We left the Shrewsbury on the Heart of Wales line. The entire train consisted of one car, carrying us and about a dozen others. Passengers came and went, many with rucksacks – one crew had cycles – but the carriage population remained about the same. It was a gorgeous ride – and the windows were even clean enough to take photographs. Not great photos, but hopefully enough to give a sense of the journey.

We saw many little lamb butts fleeing from the train

We made our way into town to find Ty Glas Bach, the Little Blue House, our accommodation for the next two nights.

We spent the afternoon exploring the tiny village of Llandeilo (Khlandylo). These are a people who are not afraid of color on their buildings.

There’s a lovely churchyard with stunning trees.

We dined in on carry out Indian – since that was the only establishment open on this bank holiday Monday. Tuesday was a glorious day spent exploring Dinefwyr Park, located just up the hill from the Little Blue House.

Llandyfeisant Church is abandoned and has fallen into disrepair.
Volunteers are working to restore it.

Castle Woods is a nature reserve, containing some of the oldest trees in Great Britain.

The Lords Rhys built and defended this castle against the English Marcher lords. When Edward Longshanks finally defeated the Welsh (c. 1282), the Rhys family kept the lands.

The Bog Walk. We came across a recent frog hatching – that dark mass in the water is hundreds of tadpoles.

There is bird song all around us. This is a familiar posture for Crystal-the-birder – where is that little songster?
This loo ranks as the most decorative I’ve come across.

The Rhys family lost their lands when Henry VIII objected to their objections to his liaison with Anne Boleyn. The family were royalists in the civil war, and when when Charles II returned to the throne (c. 1658) the “Rice” family received a grant from the crown to build a fine manor house. The house has undergone many changes and additions over the ensuing centuries.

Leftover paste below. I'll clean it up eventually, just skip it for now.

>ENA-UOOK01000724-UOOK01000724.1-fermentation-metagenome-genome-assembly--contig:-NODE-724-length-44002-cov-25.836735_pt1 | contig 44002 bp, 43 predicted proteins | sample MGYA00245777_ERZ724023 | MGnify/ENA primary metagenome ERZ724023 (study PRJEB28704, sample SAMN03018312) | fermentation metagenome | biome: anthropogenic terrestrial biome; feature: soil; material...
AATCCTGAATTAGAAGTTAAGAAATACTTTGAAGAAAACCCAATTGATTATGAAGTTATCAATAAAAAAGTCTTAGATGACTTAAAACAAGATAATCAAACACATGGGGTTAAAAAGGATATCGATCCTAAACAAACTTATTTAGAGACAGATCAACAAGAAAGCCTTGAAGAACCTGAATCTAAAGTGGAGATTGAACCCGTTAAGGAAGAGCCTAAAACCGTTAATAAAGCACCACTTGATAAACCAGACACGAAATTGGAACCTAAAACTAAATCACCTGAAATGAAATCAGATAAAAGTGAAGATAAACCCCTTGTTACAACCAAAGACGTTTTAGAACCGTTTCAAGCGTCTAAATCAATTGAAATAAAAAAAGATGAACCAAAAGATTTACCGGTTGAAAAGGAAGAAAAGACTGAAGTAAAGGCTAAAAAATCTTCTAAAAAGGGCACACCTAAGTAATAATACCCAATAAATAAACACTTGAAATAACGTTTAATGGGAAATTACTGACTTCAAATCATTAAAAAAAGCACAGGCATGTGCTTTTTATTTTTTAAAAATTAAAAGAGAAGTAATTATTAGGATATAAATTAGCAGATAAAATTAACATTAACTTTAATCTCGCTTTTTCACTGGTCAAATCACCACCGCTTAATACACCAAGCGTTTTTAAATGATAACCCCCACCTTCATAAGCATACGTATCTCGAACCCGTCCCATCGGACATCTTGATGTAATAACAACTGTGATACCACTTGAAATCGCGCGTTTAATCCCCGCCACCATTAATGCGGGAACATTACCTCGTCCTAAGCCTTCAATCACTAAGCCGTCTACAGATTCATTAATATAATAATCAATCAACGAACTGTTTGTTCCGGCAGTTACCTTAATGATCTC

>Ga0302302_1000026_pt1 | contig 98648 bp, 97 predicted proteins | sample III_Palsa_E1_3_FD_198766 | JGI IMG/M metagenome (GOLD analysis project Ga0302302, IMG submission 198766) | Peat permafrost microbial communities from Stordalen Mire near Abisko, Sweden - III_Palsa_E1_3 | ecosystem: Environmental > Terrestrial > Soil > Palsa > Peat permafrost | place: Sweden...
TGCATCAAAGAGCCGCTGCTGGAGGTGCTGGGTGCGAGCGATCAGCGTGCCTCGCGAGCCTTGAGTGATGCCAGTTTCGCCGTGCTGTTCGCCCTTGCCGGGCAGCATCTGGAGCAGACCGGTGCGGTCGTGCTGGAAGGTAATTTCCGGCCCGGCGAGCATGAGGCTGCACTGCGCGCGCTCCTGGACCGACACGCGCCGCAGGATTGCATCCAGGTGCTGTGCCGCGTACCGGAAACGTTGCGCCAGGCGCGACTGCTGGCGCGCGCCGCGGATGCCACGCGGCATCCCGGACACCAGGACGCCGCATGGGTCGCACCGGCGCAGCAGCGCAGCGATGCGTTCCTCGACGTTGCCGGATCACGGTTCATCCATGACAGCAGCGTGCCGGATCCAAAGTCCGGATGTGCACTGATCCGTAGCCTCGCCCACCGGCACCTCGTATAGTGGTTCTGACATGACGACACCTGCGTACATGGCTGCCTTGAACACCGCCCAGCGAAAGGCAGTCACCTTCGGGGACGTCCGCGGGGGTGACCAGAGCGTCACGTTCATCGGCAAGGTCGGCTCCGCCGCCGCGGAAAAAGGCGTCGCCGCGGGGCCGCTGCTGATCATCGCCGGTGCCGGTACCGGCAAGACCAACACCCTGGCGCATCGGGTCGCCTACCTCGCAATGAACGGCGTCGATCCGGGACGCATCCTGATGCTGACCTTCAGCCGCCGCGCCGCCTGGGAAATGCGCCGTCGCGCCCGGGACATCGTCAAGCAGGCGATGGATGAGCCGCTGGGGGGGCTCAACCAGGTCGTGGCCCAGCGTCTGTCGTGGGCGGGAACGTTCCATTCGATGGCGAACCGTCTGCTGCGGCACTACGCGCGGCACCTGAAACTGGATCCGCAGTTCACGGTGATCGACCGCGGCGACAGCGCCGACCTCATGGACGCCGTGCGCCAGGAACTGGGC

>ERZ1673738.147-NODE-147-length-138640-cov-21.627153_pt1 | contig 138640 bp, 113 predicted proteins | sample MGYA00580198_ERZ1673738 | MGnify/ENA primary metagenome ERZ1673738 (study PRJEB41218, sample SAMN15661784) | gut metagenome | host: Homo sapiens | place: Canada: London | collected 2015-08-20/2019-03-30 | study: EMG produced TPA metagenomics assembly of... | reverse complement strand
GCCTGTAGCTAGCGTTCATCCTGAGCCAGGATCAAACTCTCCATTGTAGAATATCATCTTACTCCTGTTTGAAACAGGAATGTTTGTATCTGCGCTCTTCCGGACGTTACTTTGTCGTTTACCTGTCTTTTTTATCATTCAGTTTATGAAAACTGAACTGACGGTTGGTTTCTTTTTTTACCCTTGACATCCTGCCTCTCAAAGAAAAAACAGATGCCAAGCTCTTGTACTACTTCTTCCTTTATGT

Newton House

We took a wonderful “hidden history” tour of the house with Marianne – educational and most entertaining.

Note the finished carving on the right side of the door, and unfinished on the left, part of additions made by Victorian owners in the craze for all things Gothic.
This room likely originated a Welsh longhouse, seat of the Rhys lords before the manor house was built.
Lady Cecil Rice, responsible for the park’s transformation to a Capability Brown landscape in the 18th century. Her work is commemorated in a living garden sculpture on the front lawn – complete with rose at the collar.
Scissor brace arches in the China passage. Their primary purpose is to impress “lesser” guests tracing from the main house to the “travelodge” of the time with the wealth of their hosts. The passage walls would have been lined with shelves and shelves of fine china – made from all that china clay shipped out of Fowey.
We got to go behind the scenes to the conservation room, where staff catalogs and repairs all of the stuff that the National Trust finds, buys or is gifted.
The shelf of dead things – broken and not worth repairing for now. Everything is kept in case “that thing” turns out to be the last of its kind, changing the economics of repair.
There’s a deer herd, probably maintained for centuries.
And a herd of white cattle, raised here since before the Conquest (c. 1000 BCE).

A group of heifers in a separate thought we were the most exciting thing to happen in a very long time.

Dinner at the local.

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